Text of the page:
Jeb Bush speaks to us about climate change. Is he a denier?

Summary:  American political campaigns are the longest and most expensive in the world, but consist largely of both sides kicking sand into our eyes. The result leaves us less informed and more divided, and gives the victor no mandate. Campaign 2016 has begun. The reaction to Jeb Bush’s remarks about climate shows that we’ve learned nothing from the spectacle of past campaigns.

Jeb Bush logo

Contents

  1. Jeb Bush talks about the climate. The Left smears.
  2. What do climate scientists say?
  3. What does the American public say?
  4. Do we need more innovation?
  5. For More Information.

See tomorrow’s post, where eminent climate scientist Roger Pielke Sr. answering your questions about climate models.

(1) Jeb Bush talks about the climate. The Left smears.

The Left warms up for the 2016 election with smears to arouse the dwindling faithful…

Two stories are the most often cited to support these statements. Neither remotely justifies them. First there is this…

“It is not unanimous among scientists that it is disproportionately manmade. What I get a little tired of on the left is this idea that somehow science has decided all this so you can’t have a view.” {Fox News, August 2011}

And this, more recently…

“The climate is changing. I don’t think the science is clear on what percentage is man-made and what percentage is natural. It’s convoluted. For the people to say the science is decided on this is really arrogant, to be honest with you. … It’s this intellectual arrogance that now you can’t have a conversation about it, even.”

Bush said that climate change should be just “part of, a small part of prioritization of our foreign policy.” He suggested that the United States should encourage countries that have higher carbon emissions rates to reduce them. “We’ve had a pretty significant decrease and we’ll continue on, not because of Barack Obama, but because of the energy revolution.” He credited hydraulic fracking, horizontal drilling and an increased use of natural gas for helping cut American carbon emissions.

“I don’t think it’s the highest priority” he said of climate change, “I don’t think we should ignore it, either. Generally, I think as conservatives we should embrace innovation, embrace technology, embrace science. It’s the source of a lot more solutions than any government-imposed idea and sometimes I sense that we pull back from the embrace of these things. We shouldn’t. We’re the party that should be the party of discovery, the party of science, the party of innovation and tear down the barriers so that those things can accelerate in our lives to find solutions for all these things.”   {Washington Post, May 2015}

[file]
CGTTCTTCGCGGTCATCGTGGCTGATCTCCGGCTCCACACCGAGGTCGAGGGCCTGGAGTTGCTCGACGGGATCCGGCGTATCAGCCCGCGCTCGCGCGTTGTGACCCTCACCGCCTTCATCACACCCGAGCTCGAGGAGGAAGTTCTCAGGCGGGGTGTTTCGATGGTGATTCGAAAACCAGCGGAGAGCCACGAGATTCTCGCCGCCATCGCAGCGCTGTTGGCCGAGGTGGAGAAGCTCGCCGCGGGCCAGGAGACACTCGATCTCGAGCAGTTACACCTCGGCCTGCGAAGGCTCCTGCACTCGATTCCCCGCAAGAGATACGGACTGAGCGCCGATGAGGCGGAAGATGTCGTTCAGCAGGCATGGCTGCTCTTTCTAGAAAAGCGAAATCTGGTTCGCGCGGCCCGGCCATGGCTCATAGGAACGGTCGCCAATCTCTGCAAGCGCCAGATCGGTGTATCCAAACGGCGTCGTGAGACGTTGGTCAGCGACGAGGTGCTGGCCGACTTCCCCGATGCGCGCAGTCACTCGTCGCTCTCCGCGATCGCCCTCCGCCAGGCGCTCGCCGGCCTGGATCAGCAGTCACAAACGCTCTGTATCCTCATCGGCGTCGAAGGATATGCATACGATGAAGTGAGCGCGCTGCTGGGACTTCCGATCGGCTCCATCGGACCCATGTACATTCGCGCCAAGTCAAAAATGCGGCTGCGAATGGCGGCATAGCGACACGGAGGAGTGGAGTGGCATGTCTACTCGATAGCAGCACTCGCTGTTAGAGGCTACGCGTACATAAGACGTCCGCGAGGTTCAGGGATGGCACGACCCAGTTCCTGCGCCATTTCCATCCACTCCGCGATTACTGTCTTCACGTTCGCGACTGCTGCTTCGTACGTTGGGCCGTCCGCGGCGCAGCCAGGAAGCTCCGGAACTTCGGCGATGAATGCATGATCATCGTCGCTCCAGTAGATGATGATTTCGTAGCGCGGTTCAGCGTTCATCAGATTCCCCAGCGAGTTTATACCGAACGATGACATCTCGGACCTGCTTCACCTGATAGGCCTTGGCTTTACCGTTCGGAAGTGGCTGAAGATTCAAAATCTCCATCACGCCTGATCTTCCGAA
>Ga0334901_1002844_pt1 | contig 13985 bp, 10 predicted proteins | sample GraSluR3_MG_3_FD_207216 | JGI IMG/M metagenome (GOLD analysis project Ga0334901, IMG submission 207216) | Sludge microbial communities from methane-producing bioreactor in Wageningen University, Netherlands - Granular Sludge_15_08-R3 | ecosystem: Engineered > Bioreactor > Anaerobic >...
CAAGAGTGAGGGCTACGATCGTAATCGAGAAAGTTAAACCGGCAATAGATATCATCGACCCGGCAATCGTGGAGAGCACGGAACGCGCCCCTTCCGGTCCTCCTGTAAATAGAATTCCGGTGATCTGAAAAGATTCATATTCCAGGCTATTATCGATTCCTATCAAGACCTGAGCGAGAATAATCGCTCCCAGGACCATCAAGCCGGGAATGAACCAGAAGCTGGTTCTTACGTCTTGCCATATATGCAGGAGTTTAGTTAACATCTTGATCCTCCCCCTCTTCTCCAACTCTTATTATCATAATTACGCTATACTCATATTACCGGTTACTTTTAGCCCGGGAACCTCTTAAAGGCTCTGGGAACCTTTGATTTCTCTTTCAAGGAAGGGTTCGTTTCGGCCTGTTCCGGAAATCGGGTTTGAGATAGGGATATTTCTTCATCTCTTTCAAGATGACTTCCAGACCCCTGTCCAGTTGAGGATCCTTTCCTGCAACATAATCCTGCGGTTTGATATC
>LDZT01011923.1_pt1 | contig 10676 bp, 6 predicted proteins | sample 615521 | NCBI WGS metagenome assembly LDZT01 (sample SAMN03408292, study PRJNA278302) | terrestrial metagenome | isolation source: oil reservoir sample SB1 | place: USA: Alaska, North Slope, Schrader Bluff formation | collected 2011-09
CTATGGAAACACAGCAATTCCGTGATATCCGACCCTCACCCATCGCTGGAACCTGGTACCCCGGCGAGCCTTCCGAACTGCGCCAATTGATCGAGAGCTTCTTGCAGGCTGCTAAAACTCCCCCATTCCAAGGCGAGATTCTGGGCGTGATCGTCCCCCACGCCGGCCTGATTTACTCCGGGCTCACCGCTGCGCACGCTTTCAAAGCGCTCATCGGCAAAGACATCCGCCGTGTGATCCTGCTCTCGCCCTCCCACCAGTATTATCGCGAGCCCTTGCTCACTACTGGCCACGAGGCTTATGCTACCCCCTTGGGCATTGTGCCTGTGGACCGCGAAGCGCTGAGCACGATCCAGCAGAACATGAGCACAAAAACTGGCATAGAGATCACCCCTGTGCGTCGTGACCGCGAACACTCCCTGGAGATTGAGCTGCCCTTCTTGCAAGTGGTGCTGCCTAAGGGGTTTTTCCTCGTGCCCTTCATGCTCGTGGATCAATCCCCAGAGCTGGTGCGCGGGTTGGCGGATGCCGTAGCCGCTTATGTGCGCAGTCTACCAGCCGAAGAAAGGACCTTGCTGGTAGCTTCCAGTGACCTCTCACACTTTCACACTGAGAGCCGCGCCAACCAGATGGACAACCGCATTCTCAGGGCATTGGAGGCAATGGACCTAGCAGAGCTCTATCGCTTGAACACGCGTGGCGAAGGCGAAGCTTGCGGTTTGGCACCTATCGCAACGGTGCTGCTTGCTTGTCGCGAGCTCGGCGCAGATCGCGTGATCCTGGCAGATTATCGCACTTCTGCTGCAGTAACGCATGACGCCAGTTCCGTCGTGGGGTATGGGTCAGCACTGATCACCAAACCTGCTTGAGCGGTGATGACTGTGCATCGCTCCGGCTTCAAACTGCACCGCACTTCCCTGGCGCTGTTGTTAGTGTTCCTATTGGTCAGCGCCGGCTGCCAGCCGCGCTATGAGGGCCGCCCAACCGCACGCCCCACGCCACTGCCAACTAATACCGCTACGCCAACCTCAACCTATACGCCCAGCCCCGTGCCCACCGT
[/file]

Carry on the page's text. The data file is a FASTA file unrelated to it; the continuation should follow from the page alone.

Science

(2) What do climate scientists say?

Let’s first check with the IPCC, the gold standard of the climate science consensus (none of these articles mention the IPCC). Bush’s statement is consistent with …

“It is extremely likely (95 – 100% certain) that human activities caused more than half of the observed increase in global mean surface temperature from 1951 to 2010.”
— From the IPCC’s AR5 Working Group I report.

There is a large body of research confirming that this is the opinion of most climate scientists. It’s the origin of the “97% of scientists agree” meme. The relevant chapter, 10.3, draws no conclusions (not even with low confidence) as to how much of the warming is attributed to “human-induced” factors

Bush is also correct that many activists falsely say that “science has decided” most of the big questions about climate change. There is little evidence that a majority of climate scientists believe that almost all of the warming is anthropogenic, agree on the magnitude of future warming, or that future warming has had or will have catastrophic effects (the IPCC assigns most statements about these low or medium confidence). Nobody except the crazy fringe says “the science is decided.”

The hostile reaction of the Left to Jeb Bush’s statements is yet another demonstration of their determination to shut down any “conversation” about these matters.

Public Opinion Poll

(3)  What does the American public say about climate change?